We love our makeup and we spend money and time to look good, it makes us feel better about ourselves and gives us more confidence. I have to admit I do often look orange if I wear too much foundation, but I am the master at covering blemishes.
You wake with a heavy feeling in your head and heart and you drag your tired and aching body out of bed. He has left for work and you need to get the kids up ready for school, but there’s no way you can walk into the school playground looking this way, out comes the cosmetic bag and you begin to plaster the foundation onto your face.
The bruising is a mixture of black and purple and you winch as your fingers slide over the painful areas, he beat you last night and yet again you master the art of covering it up.
I lived this way for far too long, I covered up the physical and emotional scars well; it was a good game we played. He would beat me; I would lie and cover the evidence up. It becomes a vicious cycle that is difficult to break yet can save your life.
When I was approached and asked to back this campaign what could I say? No sorry I don’t have time? It’s not a worthy cause? For me personally covering it up led to 11 years of abuse, it subjected my children to a life of violence and it caused me to now lead a life filled with guilt and regret.
Domestic violence charity Refuge and make-up artist Lauren Luke are launching a powerful online campaign telling victims of domestic violence, and wider society, ‘Don’t cover it up’. The online film takes a brave and disarming approach to the issue of domestic violence, encouraging women to break down the silence which so often masks abuse and reach out for help from specialist organisations like Refuge. The campaign has been created by advertising agency BBH and will be hosted on Lauren Luke’s YouTube channel www.youtube.com/panacea81 .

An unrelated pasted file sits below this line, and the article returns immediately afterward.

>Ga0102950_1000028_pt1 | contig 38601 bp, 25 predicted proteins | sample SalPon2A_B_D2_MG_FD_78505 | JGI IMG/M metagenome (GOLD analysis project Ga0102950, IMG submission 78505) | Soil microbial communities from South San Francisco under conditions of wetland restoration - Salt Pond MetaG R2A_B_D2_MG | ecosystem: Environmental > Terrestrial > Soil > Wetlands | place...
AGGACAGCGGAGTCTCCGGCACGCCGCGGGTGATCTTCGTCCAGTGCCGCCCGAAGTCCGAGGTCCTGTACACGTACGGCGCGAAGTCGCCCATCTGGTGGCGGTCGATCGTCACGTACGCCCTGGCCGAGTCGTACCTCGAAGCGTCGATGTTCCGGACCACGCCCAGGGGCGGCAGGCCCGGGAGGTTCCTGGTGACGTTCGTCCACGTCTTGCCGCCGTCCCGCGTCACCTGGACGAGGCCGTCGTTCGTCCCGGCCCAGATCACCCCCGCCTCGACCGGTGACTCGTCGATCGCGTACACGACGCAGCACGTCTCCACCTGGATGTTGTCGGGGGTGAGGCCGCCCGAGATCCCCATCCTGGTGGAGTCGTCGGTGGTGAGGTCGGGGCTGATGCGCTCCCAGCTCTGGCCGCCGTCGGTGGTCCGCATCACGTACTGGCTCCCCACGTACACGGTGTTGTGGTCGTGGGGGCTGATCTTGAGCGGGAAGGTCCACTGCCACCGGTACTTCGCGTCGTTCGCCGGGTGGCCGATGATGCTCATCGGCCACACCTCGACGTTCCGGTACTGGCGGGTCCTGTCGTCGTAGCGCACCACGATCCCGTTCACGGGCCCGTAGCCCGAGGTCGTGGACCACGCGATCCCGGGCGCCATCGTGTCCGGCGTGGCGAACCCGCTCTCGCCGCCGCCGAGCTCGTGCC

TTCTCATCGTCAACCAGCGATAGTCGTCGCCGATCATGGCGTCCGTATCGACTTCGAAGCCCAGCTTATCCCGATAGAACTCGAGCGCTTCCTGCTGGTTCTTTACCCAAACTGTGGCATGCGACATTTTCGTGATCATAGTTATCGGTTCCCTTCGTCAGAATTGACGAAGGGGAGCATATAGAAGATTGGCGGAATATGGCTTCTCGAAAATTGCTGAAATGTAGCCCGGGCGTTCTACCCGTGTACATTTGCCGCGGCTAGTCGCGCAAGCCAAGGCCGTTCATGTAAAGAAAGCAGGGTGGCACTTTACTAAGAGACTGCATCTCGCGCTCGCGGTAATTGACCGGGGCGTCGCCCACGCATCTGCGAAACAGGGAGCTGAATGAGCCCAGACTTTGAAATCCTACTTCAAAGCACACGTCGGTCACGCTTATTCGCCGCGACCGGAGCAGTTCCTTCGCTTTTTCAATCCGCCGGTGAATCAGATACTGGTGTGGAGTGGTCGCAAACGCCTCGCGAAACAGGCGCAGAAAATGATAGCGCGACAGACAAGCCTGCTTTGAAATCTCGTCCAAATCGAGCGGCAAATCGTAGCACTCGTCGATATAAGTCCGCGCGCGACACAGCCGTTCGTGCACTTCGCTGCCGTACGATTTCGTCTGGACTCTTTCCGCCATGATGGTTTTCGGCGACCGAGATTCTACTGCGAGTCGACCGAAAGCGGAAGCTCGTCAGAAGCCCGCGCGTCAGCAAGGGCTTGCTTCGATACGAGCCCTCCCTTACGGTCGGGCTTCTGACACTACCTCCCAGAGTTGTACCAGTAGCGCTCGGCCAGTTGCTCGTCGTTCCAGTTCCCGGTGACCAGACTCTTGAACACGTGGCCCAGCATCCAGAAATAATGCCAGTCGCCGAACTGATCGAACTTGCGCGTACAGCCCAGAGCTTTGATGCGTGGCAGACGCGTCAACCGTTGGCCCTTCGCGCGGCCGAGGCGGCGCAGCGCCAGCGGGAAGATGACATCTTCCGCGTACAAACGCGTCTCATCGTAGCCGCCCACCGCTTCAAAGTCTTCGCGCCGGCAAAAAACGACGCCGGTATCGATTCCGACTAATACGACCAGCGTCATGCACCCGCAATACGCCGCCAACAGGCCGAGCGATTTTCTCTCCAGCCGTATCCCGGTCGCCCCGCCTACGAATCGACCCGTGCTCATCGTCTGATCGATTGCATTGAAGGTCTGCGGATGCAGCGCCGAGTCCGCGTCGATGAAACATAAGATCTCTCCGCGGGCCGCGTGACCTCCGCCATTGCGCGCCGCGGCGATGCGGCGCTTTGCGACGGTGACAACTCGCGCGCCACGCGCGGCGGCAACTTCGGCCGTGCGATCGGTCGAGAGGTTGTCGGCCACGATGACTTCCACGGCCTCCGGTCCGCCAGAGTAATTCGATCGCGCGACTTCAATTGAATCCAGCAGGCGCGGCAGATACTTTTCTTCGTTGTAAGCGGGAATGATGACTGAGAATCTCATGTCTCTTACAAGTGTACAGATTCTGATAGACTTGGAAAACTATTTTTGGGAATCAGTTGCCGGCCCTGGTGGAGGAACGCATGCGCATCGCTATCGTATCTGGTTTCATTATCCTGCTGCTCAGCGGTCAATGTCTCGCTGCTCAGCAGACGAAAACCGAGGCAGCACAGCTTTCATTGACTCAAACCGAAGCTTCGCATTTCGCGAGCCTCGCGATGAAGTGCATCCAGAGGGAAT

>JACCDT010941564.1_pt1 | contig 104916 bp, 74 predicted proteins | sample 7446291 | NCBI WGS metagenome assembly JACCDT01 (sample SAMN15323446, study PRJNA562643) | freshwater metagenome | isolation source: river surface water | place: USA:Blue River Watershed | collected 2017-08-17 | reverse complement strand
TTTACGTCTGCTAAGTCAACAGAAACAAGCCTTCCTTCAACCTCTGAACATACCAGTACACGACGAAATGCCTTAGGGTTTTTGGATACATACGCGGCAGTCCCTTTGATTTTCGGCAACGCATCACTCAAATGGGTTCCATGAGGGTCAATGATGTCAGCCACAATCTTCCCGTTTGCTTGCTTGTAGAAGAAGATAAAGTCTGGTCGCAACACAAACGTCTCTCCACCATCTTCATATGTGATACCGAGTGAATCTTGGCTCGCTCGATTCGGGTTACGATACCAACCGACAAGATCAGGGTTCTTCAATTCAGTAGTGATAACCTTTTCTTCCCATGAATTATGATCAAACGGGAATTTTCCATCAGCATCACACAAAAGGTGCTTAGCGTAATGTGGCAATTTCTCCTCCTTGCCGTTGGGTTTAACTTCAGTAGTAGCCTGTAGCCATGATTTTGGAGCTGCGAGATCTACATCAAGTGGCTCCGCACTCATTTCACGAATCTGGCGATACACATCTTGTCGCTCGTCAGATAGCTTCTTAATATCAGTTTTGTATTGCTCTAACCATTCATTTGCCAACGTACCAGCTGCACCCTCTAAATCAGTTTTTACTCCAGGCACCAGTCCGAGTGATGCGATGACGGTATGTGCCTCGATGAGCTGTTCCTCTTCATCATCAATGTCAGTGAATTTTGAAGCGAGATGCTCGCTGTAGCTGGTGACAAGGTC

In the short, unsettling video, Lauren appears onscreen with severe cuts and bruises on her face. Her injuries are fake, but the viewer is led to believe that they have been inflicted on her by an abusive partner. She proceeds to deliver her make-up tutorial, calmly applying foundation to cover up her bruises and giving practical tips on how to minimise the effects of physical violence. The video ends with a shocking statistic – 65% of women who experience domestic violence keep it hidden – followed by the message ‘Don’t cover it up’ where viewers can access further support and information about domestic violence.
Lauren Luke has a huge online following of teenage girls and young women. Research shows that abuse in teenage relationships is alarmingly common, and Refuge believes that much more work needs to be done to reach this group and educate them about domestic violence. A survey undertaken by Refuge and YouGov in 2009 revealed that over half of young women aged 18-21 had experienced at least one abusive incident from a boyfriend, husband or partner. Despite this, only 41% said that they would know where to go for help if they experienced domestic violence.
Refuge hopes that this video will be shared far and wide among young women and girls, helping to raise awareness of abuse. Viewers are encouraged to share the video with friends, text to donate to Refuge, and sign a petition which Refuge has launched with Red magazine, calling for more life-saving domestic violence services across the country.